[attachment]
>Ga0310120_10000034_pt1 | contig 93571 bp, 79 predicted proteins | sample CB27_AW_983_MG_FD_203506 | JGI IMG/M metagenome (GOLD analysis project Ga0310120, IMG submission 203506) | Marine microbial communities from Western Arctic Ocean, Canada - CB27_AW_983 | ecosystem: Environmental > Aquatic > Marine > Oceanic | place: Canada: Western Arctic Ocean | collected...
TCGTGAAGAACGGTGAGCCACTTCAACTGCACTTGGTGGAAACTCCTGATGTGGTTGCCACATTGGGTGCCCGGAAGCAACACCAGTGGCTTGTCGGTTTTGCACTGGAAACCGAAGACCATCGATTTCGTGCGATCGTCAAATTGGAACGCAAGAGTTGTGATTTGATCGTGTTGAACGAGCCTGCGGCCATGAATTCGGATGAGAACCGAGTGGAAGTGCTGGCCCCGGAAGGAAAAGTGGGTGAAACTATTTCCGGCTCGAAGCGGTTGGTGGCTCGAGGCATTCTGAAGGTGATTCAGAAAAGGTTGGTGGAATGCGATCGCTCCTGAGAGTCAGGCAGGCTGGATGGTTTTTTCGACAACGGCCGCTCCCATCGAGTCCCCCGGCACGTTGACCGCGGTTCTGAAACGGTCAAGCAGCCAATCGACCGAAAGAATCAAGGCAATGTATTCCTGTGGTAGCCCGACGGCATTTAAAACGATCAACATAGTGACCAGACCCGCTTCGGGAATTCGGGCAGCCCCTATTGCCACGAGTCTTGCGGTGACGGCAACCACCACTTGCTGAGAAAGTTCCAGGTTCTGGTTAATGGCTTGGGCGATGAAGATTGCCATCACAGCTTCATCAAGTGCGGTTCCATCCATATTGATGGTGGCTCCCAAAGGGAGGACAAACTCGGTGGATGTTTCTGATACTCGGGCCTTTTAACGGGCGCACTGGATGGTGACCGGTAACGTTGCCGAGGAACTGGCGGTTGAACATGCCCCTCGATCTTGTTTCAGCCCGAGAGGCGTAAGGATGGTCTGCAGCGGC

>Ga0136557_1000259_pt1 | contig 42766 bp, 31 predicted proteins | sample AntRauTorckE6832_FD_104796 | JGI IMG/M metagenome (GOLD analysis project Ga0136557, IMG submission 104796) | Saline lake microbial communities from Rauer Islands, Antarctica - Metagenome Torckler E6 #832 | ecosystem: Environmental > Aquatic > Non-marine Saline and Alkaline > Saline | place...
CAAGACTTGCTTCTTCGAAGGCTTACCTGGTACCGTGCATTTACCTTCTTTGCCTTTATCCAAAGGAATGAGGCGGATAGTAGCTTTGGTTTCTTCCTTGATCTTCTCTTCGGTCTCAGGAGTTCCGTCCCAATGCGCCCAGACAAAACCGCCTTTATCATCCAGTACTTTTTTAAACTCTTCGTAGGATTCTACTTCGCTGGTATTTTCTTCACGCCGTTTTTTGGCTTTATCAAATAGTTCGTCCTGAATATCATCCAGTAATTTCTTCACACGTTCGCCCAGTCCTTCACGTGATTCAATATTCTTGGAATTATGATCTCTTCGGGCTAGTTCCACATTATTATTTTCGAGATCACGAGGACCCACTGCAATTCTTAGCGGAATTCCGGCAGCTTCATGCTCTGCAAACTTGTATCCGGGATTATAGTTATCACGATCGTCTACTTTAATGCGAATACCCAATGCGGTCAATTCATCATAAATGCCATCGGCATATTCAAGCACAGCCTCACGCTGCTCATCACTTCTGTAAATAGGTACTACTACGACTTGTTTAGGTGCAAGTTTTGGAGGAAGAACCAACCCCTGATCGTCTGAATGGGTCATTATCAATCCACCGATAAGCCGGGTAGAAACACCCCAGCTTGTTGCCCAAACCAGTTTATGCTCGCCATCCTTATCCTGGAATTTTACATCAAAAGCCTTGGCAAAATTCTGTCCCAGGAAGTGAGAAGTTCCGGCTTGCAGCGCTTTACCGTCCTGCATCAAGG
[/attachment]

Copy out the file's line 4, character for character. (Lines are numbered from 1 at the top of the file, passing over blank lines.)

CAAGACTTGCTTCTTCGAAGGCTTACCTGGTACCGTGCATTTACCTTCTTTGCCTTTATCCAAAGGAATGAGGCGGATAGTAGCTTTGGTTTCTTCCTTGATCTTCTCTTCGGTCTCAGGAGTTCCGTCCCAATGCGCCCAGACAAAACCGCCTTTATCATCCAGTACTTTTTTAAACTCTTCGTAGGATTCTACTTCGCTGGTATTTTCTTCACGCCGTTTTTTGGCTTTATCAAATAGTTCGTCCTGAATATCATCCAGTAATTTCTTCACACGTTCGCCCAGTCCTTCACGTGATTCAATATTCTTGGAATTATGATCTCTTCGGGCTAGTTCCACATTATTATTTTCGAGATCACGAGGACCCACTGCAATTCTTAGCGGAATTCCGGCAGCTTCATGCTCTGCAAACTTGTATCCGGGATTATAGTTATCACGATCGTCTACTTTAATGCGAATACCCAATGCGGTCAATTCATCATAAATGCCATCGGCATATTCAAGCACAGCCTCACGCTGCTCATCACTTCTGTAAATAGGTACTACTACGACTTGTTTAGGTGCAAGTTTTGGAGGAAGAACCAACCCCTGATCGTCTGAATGGGTCATTATCAATCCACCGATAAGCCGGGTAGAAACACCCCAGCTTGTTGCCCAAACCAGTTTATGCTCGCCATCCTTATCCTGGAATTTTACATCAAAAGCCTTGGCAAAATTCTGTCCCAGGAAGTGAGAAGTTCCGGCTTGCAGCGCTTTACCGTCCTGCATCAAGG